There should be no greater example of the pervasiveness of Stan Lee’s impact on popular culture than the fact that my own father knew to text me informing me of his passing. While comic books and superheroes have a far bigger following than they’ve ever had before, it’s still fair to say that not many casual fans could name more than a few comic book creators. Certainly not my Dad. But he knows Stan Lee.
Unlike 99 per cent of people working in the comics industry, Stan ‘The Man’ Lee was so gifted at self-promotion that his popularity as a mascot of the Marvel empire often transcended the popularity of the characters he created (I’m pretty sure my Dad wouldn’t be able to tell you who Tony Stark is, bless him). While his legacy is mired in dubious claims by his peers over who did what and who created whom, there is still no denying that he set the stage for everything the industry would become. While people may claim that he hogged the limelight, they forget that without Stan Lee there wouldn’t be a fucking stage.
Hired in 1939 to Timely Publications as a glorified intern, Stanley Lieber worked his way up to the position of writer, penning prose stories based on the characters created in the wake of rival DC Comic’s Superman, notably Captain America. So embarassed was Lieber by the prospect of writing for comic books (at the time a throwaway medium aimed at young children) that he signed his name as ‘Stan Lee’. Throughout the 40s and 50s, Lee made a name for himself churning out various standalone stories in a variety of genres. As the years went by, he quickly tired of the laboriousness and repetition of the industry and contemplated quitting. His beloved wife Joan insisted that he instead try and write something he really cared about. So Lee created ‘The Fantastic Four’ alongside artist Jack Kirby about a dysfunctional family of superheroes, wherein the stories would be driven as much by the characters themselves as the plots. Or so he claimed.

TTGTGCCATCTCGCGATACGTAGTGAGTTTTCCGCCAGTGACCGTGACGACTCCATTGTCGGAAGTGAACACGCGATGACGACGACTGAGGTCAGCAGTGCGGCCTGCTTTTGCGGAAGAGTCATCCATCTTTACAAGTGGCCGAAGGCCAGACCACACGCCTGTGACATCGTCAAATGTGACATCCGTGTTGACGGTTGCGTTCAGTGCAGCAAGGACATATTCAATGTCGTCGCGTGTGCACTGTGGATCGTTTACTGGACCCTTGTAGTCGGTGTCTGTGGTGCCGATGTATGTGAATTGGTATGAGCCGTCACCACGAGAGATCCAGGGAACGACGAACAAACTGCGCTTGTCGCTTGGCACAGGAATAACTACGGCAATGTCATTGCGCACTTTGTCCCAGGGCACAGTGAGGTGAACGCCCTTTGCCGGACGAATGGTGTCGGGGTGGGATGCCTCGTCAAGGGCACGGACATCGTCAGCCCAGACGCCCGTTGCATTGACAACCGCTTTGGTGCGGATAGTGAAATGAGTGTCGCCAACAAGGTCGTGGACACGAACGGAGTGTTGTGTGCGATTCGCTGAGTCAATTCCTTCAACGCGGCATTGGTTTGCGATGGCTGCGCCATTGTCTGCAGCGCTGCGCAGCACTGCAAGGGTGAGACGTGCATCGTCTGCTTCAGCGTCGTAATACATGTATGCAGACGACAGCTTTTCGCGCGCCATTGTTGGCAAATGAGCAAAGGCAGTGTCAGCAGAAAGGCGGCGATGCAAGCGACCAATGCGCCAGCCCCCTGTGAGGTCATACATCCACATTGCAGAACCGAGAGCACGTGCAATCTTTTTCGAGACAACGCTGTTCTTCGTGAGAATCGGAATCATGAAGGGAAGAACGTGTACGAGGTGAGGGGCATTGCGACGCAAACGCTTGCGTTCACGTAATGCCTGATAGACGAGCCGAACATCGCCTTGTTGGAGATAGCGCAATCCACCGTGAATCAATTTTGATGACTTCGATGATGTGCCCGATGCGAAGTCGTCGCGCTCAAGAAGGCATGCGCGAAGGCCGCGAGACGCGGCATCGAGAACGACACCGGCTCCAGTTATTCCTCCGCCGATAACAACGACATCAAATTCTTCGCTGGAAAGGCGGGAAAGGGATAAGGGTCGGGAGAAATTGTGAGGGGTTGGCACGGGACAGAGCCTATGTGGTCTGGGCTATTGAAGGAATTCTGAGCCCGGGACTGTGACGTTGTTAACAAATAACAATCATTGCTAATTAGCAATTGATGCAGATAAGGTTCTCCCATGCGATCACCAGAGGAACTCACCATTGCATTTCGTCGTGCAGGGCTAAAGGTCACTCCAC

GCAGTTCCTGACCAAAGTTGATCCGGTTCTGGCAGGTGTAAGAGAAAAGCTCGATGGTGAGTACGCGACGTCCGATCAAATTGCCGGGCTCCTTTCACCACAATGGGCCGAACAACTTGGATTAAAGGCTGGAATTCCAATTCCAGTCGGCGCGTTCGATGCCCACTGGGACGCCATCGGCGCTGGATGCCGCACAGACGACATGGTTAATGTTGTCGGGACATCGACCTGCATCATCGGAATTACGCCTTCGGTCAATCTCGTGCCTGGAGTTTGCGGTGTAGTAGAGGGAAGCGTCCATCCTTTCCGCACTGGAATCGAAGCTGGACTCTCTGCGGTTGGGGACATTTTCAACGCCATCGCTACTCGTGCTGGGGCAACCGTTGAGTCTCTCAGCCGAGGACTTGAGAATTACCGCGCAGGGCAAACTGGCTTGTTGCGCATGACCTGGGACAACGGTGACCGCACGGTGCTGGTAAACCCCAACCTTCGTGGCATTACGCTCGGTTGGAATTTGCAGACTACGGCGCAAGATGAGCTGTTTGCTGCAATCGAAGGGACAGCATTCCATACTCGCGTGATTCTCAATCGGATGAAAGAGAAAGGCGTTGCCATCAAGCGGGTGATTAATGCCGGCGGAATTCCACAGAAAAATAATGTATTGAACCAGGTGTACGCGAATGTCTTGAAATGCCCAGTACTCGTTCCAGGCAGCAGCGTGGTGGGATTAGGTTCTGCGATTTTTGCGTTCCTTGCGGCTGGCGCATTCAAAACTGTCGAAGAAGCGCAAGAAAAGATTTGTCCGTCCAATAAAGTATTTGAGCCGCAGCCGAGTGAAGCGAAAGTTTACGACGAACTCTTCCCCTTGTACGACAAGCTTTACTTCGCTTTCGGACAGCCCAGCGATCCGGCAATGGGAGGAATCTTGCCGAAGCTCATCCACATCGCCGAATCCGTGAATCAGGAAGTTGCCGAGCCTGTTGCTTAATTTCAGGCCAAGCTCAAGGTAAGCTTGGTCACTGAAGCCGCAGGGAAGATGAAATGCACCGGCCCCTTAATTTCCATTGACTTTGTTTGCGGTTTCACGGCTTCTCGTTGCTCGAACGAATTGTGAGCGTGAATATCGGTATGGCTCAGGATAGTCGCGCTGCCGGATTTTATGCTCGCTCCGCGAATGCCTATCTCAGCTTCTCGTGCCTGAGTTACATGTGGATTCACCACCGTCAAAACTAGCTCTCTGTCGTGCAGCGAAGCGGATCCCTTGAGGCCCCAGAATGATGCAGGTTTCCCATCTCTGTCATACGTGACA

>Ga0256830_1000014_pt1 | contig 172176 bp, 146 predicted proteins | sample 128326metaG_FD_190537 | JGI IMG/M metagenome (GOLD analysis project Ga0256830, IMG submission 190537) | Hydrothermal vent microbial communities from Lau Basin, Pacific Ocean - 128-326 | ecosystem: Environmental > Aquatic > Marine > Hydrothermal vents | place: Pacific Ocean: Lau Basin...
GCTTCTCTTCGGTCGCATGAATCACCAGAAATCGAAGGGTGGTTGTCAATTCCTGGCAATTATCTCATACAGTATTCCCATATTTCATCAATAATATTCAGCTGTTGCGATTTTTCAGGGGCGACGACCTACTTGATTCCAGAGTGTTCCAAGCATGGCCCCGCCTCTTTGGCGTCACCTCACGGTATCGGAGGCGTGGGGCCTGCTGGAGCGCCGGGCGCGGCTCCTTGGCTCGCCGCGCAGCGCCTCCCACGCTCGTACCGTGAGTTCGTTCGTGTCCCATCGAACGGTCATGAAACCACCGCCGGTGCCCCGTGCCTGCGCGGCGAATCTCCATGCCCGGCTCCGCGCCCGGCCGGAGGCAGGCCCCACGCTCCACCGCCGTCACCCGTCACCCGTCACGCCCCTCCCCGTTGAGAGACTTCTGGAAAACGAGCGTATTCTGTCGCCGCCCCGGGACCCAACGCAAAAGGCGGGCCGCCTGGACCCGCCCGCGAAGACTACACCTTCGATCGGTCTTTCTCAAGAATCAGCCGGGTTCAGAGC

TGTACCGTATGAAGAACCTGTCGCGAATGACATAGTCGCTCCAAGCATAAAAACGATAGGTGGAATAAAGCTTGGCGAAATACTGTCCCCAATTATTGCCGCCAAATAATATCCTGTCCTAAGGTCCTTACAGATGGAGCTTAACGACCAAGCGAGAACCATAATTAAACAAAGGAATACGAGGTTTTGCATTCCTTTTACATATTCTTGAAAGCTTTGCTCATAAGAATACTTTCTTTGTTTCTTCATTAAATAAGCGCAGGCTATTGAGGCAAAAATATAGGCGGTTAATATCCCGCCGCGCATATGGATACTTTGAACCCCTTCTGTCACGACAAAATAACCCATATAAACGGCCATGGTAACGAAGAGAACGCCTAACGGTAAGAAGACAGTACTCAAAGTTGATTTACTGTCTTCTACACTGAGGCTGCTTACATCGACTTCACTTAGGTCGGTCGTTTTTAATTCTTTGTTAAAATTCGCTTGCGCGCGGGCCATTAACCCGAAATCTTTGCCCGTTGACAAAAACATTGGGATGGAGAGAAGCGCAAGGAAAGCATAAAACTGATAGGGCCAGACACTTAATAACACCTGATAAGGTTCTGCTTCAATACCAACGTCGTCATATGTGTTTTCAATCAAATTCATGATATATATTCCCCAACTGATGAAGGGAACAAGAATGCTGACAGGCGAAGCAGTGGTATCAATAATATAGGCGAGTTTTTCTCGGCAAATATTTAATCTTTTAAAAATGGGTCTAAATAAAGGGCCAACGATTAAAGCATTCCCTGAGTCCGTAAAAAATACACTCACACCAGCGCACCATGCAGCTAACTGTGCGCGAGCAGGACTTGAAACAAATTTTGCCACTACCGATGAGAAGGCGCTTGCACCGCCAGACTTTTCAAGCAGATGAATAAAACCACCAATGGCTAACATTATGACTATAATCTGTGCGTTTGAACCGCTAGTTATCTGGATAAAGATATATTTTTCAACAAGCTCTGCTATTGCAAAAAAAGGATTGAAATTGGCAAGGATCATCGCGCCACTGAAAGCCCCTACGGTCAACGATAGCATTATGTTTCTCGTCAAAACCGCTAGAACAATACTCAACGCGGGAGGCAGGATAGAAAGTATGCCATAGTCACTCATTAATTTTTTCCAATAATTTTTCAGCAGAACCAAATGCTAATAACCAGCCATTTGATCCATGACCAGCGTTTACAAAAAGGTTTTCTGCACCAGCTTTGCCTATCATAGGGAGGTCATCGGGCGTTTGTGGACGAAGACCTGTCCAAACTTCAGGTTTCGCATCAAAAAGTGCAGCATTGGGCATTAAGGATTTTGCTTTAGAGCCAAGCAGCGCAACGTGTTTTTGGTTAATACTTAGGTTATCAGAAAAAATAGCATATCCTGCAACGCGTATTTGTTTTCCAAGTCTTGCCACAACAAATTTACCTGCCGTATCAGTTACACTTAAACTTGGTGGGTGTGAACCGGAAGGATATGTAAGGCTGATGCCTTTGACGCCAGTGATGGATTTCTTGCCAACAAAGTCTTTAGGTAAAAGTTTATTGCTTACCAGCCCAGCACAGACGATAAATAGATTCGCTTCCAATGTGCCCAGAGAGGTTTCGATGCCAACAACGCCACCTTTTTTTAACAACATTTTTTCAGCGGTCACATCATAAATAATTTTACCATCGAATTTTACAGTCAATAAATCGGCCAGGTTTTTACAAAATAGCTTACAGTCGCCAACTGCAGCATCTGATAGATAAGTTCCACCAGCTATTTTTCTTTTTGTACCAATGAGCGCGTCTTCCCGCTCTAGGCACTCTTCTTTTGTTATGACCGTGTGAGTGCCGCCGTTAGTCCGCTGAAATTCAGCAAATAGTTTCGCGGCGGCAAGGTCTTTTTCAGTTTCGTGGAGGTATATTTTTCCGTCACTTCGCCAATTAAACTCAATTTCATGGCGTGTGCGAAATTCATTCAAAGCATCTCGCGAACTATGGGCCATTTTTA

As the fledgling Timely increased its output with its limited resources, a faster production method was devised that would enable writers and artists to complete issues more quickly – the writer and artist would come up with a rough plot for the issue, the artist would then essentially plot and draw the issue, leaving the ‘writer’ to fill in the dialogue and descriptive passages later on. Herein is where the trouble starts – with no clear paper trail of who did what and with Stan crediting himself simply as the ‘writer’, legendary artists like Jack Kirby (Fantastic Four, X-Men, The Avengers, the Incredible Hulk) and Steve Ditko (Spider-Man, Doctor Strange) quickly grew disillusioned with his self-celebration. Even in death, Lee has been credited as the ‘creator’ of so many famous characters (Hugh Jackman even praised him as the creator of Wolverine…a character that came along long after Lee had ceased work of any kind on X-Men) and while there are certain schools of thought that would agree with this descriptor quite strongly, it undoubtedly does a disservice to many of the geniuses that did so much of the heavy lifting.
But to paint Lee as this sort of moustache-twirling conman is to miss the point of his contribution. While it can certainly be framed in a negative way, Lee’s work on the Marvel Age of Comics was nonetheless tireless. While he was credited as a writer, he was also essentially the editor-in-chief, regularly reworking stories, demanding changes from artists to enhance the stories and making sure the best people were assigned to the best characters. And while the idea of plugging in dialogue may not seem like ‘writing’ to many people who’ve read Superman or Batman comics from the early years, it can’t be overestimated how incredible Stan’s words were for the time.
Unlike the staid, plainness of rival DC Comics, Stan created a jovial atmosphere in the pages of Marvel, he treated the reader like a close friend and would literally invite them into the world of the story (which he would describe with such embellishments as ‘the greatest story of all time – even better than last month which at the time of print was also the greatest story of all time!’).